Your company needs a developer relations staffer, like, yesterday
Welcome back to our Workplace newsletter, where we share the latest tips, tools and insights to help you stay informed about the modern tech office. Today: the importance of developer advocates, why one guy turned his cubicle into a cabin, and workplace burnout.
Developer advocates are getting micro-famous
The tech job market is on fire. And one of the hottest roles in tech right now is also one of the least understood: the developer relations professional.
Every DevRel advocate and team leader I’ve talked with in the last week was quick to stress that in their opinion, not everyone in tech — especially people working for software-adjacent companies (like banks) — actually understands what DevRel teams do. So, a quick refresher: DevRel teams are not marketers. They are not PR. They are communicators, usually with engineering and software backgrounds, who act as the conduit for feedback between the developers who use software and the engineers who make it. And while DevRel advocates used to spend most of their time on the road, traveling to conferences and hackathons to talk about their product and get developer feedback, in the last year most of them have become more like influencers, chatting up developers on Twitch livestreams and getting micro-famous on TikTok.
Which, understandably, is a skill in high demand. Most tech companies are hiring more engineers than they ever have before, so they clearly need more people who are able to explain how their software works to its users, and do it on the social platforms where most people spend their time. (Hint for execs: People will probably not buy or use your product if you don’t do this! This isn’t technically marketing, but it’s essential for selling your product anyway.)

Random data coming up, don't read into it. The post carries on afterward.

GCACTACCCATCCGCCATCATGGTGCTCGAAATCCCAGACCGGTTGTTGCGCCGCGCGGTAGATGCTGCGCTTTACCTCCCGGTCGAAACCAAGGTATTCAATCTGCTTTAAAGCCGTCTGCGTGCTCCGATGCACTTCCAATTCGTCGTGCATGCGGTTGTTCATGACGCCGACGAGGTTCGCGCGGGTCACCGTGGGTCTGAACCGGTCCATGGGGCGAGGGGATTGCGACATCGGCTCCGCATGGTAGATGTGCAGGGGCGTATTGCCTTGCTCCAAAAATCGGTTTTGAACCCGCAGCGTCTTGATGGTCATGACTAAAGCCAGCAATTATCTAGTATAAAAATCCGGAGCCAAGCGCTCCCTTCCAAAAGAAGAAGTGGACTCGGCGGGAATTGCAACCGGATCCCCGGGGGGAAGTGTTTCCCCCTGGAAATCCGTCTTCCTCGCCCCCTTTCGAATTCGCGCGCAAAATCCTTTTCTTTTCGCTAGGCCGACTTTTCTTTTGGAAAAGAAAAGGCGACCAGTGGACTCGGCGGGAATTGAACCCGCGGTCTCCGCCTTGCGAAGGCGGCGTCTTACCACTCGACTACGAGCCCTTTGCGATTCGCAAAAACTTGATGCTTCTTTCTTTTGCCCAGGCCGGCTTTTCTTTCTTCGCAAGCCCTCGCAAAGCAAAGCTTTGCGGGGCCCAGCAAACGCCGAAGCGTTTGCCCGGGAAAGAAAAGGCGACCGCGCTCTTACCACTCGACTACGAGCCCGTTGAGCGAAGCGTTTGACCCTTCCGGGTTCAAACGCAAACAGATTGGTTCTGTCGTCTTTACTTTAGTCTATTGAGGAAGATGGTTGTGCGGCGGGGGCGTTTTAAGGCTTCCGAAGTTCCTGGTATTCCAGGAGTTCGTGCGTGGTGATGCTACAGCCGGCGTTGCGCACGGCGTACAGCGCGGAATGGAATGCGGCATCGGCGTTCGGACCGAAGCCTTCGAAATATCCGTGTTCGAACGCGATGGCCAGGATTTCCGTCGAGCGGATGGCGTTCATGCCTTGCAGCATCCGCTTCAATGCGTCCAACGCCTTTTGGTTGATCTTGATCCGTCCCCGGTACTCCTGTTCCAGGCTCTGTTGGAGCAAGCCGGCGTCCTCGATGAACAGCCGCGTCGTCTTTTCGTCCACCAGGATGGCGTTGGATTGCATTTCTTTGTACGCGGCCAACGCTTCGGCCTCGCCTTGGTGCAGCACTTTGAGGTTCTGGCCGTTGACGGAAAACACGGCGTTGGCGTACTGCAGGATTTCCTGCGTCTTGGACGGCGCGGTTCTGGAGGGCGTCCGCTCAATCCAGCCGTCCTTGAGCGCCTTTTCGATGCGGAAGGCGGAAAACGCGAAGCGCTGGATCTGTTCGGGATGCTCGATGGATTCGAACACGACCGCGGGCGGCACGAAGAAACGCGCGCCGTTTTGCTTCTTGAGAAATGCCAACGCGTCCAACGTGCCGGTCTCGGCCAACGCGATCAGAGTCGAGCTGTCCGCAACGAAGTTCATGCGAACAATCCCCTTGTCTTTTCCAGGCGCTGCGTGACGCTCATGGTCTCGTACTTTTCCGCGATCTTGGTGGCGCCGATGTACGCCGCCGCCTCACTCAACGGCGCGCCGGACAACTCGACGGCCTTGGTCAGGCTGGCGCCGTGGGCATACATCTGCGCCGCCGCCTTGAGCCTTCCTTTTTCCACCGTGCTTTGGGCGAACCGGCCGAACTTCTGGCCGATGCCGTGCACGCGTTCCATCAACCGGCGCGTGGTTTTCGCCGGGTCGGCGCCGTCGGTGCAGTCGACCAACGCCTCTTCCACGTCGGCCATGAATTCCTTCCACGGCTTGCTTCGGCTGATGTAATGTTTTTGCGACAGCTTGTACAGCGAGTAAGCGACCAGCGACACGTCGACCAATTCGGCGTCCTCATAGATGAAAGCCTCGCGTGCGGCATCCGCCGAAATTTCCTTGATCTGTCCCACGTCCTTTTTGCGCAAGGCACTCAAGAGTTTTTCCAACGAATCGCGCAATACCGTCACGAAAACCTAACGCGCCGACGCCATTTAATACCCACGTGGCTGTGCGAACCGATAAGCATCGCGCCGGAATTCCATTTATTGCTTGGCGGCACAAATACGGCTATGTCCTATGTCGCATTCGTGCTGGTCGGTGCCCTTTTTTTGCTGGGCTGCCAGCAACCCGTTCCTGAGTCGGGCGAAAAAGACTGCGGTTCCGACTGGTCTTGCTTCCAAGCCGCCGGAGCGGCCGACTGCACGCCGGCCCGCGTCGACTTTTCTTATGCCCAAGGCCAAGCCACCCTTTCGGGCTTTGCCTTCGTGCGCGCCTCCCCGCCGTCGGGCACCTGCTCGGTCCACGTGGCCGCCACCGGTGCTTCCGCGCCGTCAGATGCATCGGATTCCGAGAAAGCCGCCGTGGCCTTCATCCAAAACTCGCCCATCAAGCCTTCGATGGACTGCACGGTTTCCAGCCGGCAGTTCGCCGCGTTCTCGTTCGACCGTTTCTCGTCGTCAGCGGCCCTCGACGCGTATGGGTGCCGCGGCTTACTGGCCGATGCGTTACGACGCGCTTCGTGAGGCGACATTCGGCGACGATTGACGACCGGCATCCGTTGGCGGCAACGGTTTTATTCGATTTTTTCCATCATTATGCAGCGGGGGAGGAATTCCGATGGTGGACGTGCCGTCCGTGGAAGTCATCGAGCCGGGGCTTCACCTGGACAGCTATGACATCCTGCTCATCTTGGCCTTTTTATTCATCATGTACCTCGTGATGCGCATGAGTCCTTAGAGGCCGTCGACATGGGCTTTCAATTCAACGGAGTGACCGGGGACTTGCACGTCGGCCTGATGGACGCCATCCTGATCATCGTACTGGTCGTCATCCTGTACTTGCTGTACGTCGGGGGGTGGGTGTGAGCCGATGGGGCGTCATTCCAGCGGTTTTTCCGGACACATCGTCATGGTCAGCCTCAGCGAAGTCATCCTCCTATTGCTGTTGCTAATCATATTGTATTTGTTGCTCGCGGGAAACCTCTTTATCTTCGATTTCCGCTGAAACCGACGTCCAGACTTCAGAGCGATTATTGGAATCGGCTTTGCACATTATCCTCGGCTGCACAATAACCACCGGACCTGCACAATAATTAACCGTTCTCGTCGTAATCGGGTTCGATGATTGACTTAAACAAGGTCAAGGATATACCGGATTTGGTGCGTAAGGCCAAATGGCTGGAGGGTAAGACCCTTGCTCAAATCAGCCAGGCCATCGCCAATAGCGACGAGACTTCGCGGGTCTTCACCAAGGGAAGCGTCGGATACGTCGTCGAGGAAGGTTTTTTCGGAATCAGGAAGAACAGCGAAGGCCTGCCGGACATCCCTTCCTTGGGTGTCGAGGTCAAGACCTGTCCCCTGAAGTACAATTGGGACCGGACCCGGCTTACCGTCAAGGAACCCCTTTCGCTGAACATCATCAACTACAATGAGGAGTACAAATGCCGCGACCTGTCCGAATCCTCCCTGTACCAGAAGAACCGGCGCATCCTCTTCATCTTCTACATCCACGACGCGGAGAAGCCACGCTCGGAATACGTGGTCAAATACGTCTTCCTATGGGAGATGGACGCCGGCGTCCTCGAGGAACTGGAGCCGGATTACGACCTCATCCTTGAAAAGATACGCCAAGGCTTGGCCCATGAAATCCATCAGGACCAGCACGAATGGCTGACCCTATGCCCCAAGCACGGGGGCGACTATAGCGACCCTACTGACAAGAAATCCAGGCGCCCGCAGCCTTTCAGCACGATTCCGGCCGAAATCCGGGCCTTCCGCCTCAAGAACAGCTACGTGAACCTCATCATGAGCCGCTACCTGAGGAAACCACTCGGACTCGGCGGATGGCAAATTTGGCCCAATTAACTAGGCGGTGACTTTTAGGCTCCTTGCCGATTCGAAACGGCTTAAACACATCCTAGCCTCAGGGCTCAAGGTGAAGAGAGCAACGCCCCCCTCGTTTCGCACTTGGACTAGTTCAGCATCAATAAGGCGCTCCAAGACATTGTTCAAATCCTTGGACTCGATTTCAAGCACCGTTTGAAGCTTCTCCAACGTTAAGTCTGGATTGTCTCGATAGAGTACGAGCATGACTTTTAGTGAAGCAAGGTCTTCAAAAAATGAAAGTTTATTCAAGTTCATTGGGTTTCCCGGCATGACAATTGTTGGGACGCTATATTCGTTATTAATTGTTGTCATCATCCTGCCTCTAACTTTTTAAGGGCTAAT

Hence, an extremely intense job market.
- Cassidy Williams, the DevRel lead at Remote, described the state of her field in one perfect anecdote: “I actually tweeted, ‘Is anybody hiring DevRel right now,’ on behalf of friends looking for work. Every friend I had tweeted on behalf of had a job within two days,” she said. “The demand for the job is ridiculous right now. I think people are just finally seeing the value in the role. I think it was kind of a misunderstood role, and now people are seeing that developers like to listen to other developers.”
- “The reason DevRel is hot in the industry right now is because more and more people are getting into software, and they understand the importance of community and building network effects around your software so that it grows and it grows organically,” Martin Woodward, the DevRel senior director at GitHub, told me. “Do you have APIs, do you have a developer interface? If you do, you probably need DevRel.”
If you’re hiring for one of the hundreds of open roles, Camunda DevRel director Mary Thengvall wants you to remember that you don’t necessarily need someone with tons of experience in the field or a flashy resume. Tech recruitment departments have a very bad reputation when it comes to looking outside the box for qualified candidates from nontraditional career paths. Thengvall thinks there are lots of ways to fix that in this particular sector.
- “You should be hiring from your technical support team, your support engineers, your pre-sales engineers, people who have been developers in the past. They know how to speak the language, they are able to ask the right questions, pass you along to someone who can really help,” she said. “People who are able to explain complex topics in an easy-to-understand manner. I don’t care if you haven’t had a DevRel internship, I’ll look to see if you’ve been a TA in college.”
- Thengvall also told me her weekly newsletter currently lists more than 580 active links to DevRel jobs at the moment, which she described as a massive spike compared to the same time last year. “One of the biggest things that a lot of people are looking for right now is, ‘How do I hire for this role?’ And I’ll be honest, it’s a struggle. 588 active links — it’s ridiculous.”